A popular mantra of Earth Day is the catch phrase Reduce, Reuse, Recycle. To reduce the human footprint upon our planet we are called upon to Reduce (use and buy less), Reuse (what we already have) and Recycle (the little that we use over and over). On trash day in my neighborhood, most recycle bins are filled to the brim. That part of the three R’s is the easiest and we do a pretty good job (based on my observation at least) with recycling. It’s the other two R’s – Reduce and Reuse – that folks find to be trickier.
To foster the first of the three R’s – Reduce, imagine each new item you bring into the home as an addition to a collection. Whether it is a brand-new product, or one you hope to re-purpose, before you bring it into your home ask yourself these questions:
• Do I have space for this item?
• Am I willing to donate or discard another item in my collection to make space for this one?
• Does this new item authentically fill a purpose in my collection?
• Does this item have a utilitarian use?
Many of us have good intentions to reuse various household items. Sometimes, these items take up all our storage space and turn into clutter. Ironically, the clutter then makes it hard to find things around the house and results in duplicate purchases of items we already own (but can’t find). Hence the “Reduce” part of the three R’s suffers.
One example is small appliance and electronics packaging. Many people keep the box from the TV or computer they bought – in case they move, or in case there is a problem with the product and they need to return it. These boxes can be bulky and take up a lot of precious storage space. They fill up garages and closets – creating clutter and making it more difficult to store and find daily items.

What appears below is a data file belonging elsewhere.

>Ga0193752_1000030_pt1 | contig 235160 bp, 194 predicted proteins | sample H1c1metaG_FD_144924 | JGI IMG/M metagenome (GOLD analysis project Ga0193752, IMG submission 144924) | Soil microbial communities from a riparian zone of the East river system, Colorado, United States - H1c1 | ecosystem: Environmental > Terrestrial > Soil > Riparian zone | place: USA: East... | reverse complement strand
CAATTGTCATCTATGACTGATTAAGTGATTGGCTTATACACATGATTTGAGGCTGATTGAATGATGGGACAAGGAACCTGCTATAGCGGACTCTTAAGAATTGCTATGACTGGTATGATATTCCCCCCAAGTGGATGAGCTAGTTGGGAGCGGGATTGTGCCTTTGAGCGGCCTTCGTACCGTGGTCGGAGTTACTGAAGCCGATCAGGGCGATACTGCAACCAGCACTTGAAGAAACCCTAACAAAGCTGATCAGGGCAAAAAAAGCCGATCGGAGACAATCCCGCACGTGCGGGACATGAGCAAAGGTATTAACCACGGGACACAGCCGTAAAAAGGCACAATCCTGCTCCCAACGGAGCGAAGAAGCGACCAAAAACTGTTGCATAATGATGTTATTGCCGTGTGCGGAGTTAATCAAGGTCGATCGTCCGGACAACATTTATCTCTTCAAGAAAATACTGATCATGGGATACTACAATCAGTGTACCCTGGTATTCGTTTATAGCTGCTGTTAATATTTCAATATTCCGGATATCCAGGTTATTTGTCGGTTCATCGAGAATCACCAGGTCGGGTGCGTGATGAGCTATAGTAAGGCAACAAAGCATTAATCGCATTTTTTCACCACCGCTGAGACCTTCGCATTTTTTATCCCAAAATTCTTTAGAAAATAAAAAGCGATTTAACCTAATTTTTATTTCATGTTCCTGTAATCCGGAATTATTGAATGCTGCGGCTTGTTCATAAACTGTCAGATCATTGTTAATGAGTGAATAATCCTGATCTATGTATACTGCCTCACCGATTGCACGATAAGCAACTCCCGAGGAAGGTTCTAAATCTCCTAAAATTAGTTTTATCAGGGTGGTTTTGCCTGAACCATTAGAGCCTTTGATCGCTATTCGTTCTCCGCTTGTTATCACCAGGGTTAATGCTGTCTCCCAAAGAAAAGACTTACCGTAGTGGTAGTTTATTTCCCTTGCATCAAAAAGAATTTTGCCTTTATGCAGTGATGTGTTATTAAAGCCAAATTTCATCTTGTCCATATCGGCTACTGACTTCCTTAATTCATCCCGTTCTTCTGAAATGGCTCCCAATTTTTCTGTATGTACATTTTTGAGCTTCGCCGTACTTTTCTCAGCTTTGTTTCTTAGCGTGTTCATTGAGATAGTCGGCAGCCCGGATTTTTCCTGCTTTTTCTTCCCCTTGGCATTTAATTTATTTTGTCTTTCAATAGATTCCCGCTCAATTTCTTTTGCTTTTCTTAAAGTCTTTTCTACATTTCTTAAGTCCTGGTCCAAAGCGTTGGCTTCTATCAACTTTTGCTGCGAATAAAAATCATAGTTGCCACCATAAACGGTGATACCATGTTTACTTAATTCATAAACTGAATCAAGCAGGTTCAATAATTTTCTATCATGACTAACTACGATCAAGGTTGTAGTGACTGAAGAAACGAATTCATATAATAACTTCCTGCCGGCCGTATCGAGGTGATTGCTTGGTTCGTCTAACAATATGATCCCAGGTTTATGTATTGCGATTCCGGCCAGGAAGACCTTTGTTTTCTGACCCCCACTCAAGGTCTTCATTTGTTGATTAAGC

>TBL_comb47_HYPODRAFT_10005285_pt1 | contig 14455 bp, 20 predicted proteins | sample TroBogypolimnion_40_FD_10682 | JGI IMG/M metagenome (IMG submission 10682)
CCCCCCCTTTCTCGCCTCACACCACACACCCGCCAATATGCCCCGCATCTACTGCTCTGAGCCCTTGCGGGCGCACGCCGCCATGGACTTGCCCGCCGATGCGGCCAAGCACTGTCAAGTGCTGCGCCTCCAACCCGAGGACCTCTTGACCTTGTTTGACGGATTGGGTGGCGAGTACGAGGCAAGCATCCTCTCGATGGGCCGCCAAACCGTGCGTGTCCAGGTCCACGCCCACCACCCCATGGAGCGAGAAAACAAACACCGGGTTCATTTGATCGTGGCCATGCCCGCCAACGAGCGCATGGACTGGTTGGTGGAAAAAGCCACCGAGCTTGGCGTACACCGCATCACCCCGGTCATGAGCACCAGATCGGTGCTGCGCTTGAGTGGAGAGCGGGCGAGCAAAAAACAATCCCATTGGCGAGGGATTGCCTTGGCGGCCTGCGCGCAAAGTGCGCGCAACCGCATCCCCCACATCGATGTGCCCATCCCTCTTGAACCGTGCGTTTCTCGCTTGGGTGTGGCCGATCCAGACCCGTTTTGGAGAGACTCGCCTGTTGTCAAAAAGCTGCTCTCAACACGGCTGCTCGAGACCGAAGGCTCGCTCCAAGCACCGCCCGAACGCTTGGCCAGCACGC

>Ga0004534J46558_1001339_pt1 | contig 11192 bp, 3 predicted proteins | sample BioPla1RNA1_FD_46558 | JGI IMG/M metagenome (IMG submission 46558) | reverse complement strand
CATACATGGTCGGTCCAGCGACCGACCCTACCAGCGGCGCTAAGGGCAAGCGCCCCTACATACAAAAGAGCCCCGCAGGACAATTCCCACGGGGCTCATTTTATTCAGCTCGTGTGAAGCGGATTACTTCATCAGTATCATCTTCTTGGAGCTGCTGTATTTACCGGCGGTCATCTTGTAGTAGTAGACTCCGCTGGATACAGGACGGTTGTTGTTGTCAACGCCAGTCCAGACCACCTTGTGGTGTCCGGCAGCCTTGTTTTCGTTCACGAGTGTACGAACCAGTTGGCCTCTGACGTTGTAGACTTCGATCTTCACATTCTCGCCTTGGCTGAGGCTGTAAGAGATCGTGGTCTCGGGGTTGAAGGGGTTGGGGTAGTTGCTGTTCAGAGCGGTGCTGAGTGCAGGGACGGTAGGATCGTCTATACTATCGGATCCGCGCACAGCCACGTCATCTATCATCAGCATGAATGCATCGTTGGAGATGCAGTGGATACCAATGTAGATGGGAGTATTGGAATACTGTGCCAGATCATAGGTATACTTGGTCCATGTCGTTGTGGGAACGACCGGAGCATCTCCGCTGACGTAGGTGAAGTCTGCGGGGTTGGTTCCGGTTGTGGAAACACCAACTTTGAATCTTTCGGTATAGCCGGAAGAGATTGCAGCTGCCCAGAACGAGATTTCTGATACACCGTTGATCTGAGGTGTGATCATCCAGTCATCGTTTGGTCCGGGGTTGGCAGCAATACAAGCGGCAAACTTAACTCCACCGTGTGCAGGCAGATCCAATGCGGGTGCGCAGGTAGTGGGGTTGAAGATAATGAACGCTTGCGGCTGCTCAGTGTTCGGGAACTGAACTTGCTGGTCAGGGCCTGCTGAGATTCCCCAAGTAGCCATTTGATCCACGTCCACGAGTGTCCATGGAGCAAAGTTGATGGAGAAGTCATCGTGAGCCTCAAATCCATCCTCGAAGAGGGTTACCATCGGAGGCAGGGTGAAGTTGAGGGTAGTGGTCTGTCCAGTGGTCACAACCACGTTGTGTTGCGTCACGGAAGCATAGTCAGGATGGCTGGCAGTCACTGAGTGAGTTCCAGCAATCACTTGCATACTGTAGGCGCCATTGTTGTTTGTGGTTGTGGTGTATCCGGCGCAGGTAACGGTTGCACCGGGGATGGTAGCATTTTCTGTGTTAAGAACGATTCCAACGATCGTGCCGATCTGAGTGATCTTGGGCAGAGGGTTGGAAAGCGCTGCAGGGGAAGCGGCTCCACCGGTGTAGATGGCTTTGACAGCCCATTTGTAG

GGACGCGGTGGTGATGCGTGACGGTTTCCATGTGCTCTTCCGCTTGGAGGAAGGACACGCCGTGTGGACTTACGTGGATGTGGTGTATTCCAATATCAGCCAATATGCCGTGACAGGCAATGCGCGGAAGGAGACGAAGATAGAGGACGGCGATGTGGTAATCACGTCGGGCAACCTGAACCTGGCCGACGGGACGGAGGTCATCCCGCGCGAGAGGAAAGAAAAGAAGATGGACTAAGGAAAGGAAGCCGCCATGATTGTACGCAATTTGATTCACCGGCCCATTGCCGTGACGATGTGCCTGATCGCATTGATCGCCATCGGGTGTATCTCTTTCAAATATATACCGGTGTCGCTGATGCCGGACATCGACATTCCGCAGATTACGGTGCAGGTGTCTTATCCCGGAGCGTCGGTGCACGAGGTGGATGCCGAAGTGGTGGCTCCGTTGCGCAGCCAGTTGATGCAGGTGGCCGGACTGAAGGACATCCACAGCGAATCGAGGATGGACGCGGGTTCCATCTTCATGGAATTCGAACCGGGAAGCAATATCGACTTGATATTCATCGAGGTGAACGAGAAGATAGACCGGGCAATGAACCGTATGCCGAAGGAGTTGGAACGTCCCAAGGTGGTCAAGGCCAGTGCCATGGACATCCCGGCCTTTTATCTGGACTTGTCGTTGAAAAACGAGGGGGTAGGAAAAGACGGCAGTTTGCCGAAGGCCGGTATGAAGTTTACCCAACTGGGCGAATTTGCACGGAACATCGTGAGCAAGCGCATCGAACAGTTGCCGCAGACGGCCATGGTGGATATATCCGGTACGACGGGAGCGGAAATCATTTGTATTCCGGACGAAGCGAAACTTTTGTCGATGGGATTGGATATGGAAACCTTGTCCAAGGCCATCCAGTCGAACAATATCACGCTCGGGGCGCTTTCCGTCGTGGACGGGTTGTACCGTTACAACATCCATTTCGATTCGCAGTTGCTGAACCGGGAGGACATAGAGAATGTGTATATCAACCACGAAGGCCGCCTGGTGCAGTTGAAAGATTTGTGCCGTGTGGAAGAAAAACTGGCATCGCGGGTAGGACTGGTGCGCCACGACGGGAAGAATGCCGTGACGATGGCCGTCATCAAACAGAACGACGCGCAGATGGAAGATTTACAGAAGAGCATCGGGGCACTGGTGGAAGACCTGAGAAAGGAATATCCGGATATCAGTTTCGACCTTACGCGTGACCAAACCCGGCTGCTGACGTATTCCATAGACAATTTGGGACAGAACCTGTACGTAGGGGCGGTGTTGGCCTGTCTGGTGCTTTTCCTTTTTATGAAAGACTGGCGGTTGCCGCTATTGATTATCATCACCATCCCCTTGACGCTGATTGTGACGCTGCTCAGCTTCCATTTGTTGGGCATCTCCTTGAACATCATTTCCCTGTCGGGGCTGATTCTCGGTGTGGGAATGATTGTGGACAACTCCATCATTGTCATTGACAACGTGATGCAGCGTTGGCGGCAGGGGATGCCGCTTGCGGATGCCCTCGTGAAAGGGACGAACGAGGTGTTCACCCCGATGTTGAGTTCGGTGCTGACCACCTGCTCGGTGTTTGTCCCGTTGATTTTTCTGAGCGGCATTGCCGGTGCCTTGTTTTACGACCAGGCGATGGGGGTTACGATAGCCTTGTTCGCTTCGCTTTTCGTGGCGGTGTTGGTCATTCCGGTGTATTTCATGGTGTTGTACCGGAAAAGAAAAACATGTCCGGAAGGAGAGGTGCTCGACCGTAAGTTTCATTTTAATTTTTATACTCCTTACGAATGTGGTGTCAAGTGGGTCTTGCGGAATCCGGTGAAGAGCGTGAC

If you are not moving in the next few months, and you know the item will not be returned, we recommend that you recycle those big bulky boxes. Should you move in the future, U-Haul sells a flat panel TV moving box for about $20. Without the extra clutter you’ll have a much easier time organizing your possessions and finding what you need.
Some people love to bargain hunt and search for items they can re-finish and re-purpose in their homes. Sometimes, though, they may have multiple projects, or they might bite off more than they can handle. Maybe you’ve bought a table, for example, in an antique shop. Once you got it home and began refinishing it, you learned that the process is much harder than you had expected. Or perhaps a business trip or illness derailed your project. This type of scenario is so common. Now years later, the table is still cluttering up your garage. You wait for that one day when you’ll maybe tackle it again.
We recommend that you let these projects go. Imagine the spaces currently taken up by these items as clean and open. Imagine reclaiming the space for items you use in your day to day life.
On this Earth Day, consider donating or recycling items you don’t use or don’t need. Free up space around your home for the truly important items in your life. Your home will be less cluttered and more calm – and you may even find something that’s been missing.